The Arctic experienced the "unprecedented transition in history" in terms of warming temperatures and melting ice, and these changes could be the cause of extreme weather in the world, according to the Arctic Report.
The annual report published on Tuesday said that the rapid warming over the past three decades has led to a 95 percent drop in Arctic's oldest and deepest ice, when the world's leaders gather at the UN climate summit in Poland this week, October 2003 by the International Committee on Climate Change.
Melting of the sea ice is one of the most prominent examples of climate change in the North Pole, and scientists say it could be a catalyst for extreme environmental events around the world.
According to NOAA, the Arctic is warming twice as fast as the rest of the Earth, dissolving some of the oldest ice in the region. This old ice is resistant to melting and helps keep the Arctic Arctic in summer, with most of the ice melting, says Emily Osborne, chief editor of the report and researcher with the NoAA Arctic Research Program.
"When the observations began in the 1970s, we had about 16 percent of the ice coverage in the Arctic [that] Was very old or more than four years old, "she says Here now"Robin Young". "And this year we see it … less than one percent of Arctic ice ice is very old, perennial ice."
Scientists have observed low levels of sea waves in the Bering Sea, outside Western Alaska, during the winter, when ice is supposed to accumulate, according to the report.But instead, Bering Sea has lost an ice-sized piece of Idaho.
Without sea ice cover to divert sunlight, the ocean will absorb more sunlight and the planet will continue to be warmer, says Osborne. According to the report, Arctic sea temperatures are rising and marine ice levels are falling at rates not seen in the past 1,500 years.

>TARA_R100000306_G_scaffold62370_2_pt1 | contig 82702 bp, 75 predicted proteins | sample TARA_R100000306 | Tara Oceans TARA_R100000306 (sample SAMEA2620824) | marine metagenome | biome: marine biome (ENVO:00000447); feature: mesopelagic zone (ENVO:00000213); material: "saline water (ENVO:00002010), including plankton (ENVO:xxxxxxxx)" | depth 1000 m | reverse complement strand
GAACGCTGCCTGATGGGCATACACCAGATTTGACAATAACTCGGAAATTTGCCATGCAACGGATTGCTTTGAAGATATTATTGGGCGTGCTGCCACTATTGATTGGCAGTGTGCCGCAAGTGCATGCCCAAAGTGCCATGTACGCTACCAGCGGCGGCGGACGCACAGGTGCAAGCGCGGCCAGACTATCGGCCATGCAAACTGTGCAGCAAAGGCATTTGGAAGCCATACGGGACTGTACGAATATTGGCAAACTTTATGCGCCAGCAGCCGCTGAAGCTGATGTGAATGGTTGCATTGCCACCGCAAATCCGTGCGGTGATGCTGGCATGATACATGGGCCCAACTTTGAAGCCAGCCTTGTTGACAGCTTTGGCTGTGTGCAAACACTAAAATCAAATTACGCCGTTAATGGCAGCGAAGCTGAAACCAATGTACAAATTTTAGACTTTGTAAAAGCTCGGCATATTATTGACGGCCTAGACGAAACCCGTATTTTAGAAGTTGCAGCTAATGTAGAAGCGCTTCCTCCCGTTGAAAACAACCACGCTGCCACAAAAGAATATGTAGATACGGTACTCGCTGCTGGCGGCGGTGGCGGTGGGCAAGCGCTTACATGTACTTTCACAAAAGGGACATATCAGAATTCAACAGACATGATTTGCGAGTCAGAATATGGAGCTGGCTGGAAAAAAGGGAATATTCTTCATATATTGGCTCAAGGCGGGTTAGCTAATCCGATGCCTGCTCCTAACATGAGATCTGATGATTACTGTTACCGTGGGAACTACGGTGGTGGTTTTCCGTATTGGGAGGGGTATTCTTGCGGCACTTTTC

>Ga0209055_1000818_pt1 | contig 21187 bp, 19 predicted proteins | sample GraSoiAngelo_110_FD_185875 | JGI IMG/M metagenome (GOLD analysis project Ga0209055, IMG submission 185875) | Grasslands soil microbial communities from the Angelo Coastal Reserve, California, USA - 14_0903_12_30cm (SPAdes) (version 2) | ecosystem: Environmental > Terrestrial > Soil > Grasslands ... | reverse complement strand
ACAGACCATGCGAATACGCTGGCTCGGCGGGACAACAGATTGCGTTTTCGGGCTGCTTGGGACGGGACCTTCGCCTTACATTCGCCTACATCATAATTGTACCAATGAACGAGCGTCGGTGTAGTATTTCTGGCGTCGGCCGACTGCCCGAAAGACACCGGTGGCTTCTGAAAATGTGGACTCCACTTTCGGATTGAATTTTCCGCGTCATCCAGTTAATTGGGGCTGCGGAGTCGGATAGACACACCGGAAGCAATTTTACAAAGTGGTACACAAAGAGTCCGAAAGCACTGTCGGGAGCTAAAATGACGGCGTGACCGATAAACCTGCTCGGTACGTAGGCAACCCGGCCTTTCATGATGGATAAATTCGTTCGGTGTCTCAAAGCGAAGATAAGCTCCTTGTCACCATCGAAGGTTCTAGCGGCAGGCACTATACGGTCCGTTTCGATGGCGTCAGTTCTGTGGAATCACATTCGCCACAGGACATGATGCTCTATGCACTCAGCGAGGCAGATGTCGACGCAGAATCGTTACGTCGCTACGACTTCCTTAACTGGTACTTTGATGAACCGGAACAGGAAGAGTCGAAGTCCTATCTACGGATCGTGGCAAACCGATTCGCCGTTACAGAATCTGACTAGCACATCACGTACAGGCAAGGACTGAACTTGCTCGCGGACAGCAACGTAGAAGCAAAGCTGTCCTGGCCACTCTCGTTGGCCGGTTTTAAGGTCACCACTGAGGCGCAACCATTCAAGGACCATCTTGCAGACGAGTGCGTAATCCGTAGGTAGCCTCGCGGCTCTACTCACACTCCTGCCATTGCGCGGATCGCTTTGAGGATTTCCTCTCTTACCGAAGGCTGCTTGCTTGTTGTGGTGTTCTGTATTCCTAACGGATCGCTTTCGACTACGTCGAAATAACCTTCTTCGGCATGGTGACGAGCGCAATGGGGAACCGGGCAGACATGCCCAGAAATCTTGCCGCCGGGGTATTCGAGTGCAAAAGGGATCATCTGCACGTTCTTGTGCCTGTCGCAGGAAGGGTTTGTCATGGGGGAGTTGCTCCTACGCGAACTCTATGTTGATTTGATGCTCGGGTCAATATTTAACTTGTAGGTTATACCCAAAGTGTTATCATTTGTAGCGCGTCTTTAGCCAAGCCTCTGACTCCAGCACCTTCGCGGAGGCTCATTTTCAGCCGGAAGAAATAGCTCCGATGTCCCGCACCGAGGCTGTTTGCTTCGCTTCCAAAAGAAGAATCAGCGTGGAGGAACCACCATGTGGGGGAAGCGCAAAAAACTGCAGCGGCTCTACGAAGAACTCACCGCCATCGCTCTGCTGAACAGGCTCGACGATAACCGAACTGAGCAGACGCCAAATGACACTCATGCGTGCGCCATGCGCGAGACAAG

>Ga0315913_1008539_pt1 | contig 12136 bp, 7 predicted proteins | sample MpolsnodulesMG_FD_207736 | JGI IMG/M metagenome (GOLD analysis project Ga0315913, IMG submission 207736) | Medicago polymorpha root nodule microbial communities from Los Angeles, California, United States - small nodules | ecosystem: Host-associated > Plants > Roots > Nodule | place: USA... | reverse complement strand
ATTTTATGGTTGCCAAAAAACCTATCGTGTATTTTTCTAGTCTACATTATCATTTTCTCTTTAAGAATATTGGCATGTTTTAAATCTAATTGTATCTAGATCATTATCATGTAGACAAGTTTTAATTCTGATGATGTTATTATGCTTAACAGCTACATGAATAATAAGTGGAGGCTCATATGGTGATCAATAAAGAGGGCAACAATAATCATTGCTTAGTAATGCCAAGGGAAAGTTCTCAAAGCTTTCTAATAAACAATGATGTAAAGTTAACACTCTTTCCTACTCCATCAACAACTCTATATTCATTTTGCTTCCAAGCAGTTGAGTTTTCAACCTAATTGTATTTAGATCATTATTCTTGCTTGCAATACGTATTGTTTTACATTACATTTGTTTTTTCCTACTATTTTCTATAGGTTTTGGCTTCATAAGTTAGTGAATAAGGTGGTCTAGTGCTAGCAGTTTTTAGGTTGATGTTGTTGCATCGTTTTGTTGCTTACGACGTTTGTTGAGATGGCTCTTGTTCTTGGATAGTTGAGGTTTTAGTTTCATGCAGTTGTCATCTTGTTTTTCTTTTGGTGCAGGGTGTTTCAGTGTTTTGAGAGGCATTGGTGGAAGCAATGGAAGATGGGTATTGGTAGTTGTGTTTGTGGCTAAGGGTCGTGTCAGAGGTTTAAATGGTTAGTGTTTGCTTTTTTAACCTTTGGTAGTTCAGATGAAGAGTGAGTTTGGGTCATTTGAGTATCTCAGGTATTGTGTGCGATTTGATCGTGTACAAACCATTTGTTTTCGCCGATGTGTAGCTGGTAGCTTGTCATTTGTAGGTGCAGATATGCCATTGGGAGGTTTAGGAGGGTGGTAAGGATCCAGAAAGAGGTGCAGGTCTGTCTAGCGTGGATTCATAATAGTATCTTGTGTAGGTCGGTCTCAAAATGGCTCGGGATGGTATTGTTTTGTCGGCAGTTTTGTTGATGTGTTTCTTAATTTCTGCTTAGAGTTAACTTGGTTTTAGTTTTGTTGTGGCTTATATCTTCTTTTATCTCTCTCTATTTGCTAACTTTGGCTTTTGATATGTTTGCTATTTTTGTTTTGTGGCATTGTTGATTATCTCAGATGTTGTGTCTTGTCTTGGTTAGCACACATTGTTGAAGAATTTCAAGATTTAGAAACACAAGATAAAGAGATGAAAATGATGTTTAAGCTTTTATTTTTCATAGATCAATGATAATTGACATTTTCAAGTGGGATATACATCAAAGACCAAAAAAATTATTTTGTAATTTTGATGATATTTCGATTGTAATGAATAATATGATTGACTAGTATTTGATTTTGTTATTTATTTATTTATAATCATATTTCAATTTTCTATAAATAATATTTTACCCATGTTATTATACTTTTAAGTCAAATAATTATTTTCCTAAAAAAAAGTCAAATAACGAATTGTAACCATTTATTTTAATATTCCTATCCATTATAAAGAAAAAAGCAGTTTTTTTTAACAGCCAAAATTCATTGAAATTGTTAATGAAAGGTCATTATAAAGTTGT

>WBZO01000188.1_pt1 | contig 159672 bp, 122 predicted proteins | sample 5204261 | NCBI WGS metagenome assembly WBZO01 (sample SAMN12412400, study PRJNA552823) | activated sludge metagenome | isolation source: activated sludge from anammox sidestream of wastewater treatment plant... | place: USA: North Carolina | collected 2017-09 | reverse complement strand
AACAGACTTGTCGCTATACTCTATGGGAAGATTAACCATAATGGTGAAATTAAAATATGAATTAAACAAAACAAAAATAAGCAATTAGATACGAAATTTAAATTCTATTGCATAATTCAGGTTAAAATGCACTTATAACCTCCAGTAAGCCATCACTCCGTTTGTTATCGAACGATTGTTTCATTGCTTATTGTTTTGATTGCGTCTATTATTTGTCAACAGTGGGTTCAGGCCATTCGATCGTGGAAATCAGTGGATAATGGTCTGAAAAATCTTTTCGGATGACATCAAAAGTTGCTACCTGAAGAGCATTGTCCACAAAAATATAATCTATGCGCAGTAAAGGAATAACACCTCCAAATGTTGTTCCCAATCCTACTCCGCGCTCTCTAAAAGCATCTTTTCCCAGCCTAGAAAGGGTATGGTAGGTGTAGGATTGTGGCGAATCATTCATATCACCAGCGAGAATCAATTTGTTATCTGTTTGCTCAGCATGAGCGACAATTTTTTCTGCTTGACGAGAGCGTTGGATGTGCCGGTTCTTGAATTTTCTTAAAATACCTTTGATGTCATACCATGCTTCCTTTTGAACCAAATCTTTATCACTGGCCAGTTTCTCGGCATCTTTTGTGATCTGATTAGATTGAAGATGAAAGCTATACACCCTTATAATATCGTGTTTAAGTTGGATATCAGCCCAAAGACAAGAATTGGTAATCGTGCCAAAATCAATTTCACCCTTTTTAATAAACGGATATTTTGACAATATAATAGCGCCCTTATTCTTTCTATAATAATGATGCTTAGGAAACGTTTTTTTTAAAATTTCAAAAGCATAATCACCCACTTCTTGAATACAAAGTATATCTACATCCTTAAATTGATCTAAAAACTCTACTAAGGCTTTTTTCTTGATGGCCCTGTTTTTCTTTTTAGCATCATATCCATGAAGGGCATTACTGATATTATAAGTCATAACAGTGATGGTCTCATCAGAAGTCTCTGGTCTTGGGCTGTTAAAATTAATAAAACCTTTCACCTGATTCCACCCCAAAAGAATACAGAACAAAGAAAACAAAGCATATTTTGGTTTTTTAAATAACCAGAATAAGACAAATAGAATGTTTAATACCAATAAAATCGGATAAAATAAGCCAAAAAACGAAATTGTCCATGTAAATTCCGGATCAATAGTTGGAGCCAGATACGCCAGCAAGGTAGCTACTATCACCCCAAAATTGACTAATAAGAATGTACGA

The ice-melt sea does not directly lead to an increase in sea level, but Arctic's warmer ocean temperatures can, says Robert Graham, a climate scientist at the Norwegian Polar Institute.
"This melting will not affect the rise of the sea itself because the ice is already in the ocean," Graham said Here nowRemy Hobson earlier this year. "But if it leads to a large warming zone of the North Pole, you can start melting the country glaciers on Greenland that could contribute to an increase in the sea level."
Along with the lack of ice and rising temperatures, Osborne says algae and harmful algae in the Arctic are poisoning marine life and affect coastal communities that rely on the ocean for their economic survival.
Arctic temperatures can also change the behavior of a jet stream, atmospheric currents that affect global weather, says Osborne. A wavy jet stream can cause extreme weather, such as the winter storms of the US last year and an unusual cold sound in Europe this March known as the "beast from the east".
"When the Arctic warms up at this fast pace, the jet stream is actually slowing, and the slower it slows, the more it generates these vibrations, She says. "When we have a pattern of this wavy jet stream, which can really persist as we have seen in 2018 for months at a time, we have these different air masses that really reach different parts of the world."
The report also found that northern populations and plant populations have declined by 56% in the past two decades due to environmental changes in the Arctic region and microplastic is gaining in higher concentrations in the Arctic than in any other sea basins.
As Arctic ice continues to melt, opening new waterways in the Arctic can also have geopolitical consequences as countries compete for new resources, says Osborne. It can also leave the northern border of the US and Alaska more vulnerable.
Nevertheless, the US joined Saudi Arabia, Kuwait and Russia in refusing to ratify the IPCC report, and President Trump also said that he would withdraw from the United States from the Paris agreement.
Despite lack of support for Washington, Osborne says scientists are focusing on arming people in the "zero ground climate change", such as those living in the Arctic, with this information so they can adapt to environmental changes.
"I would not say it was too late," she says. "I'm not willing to give up hope."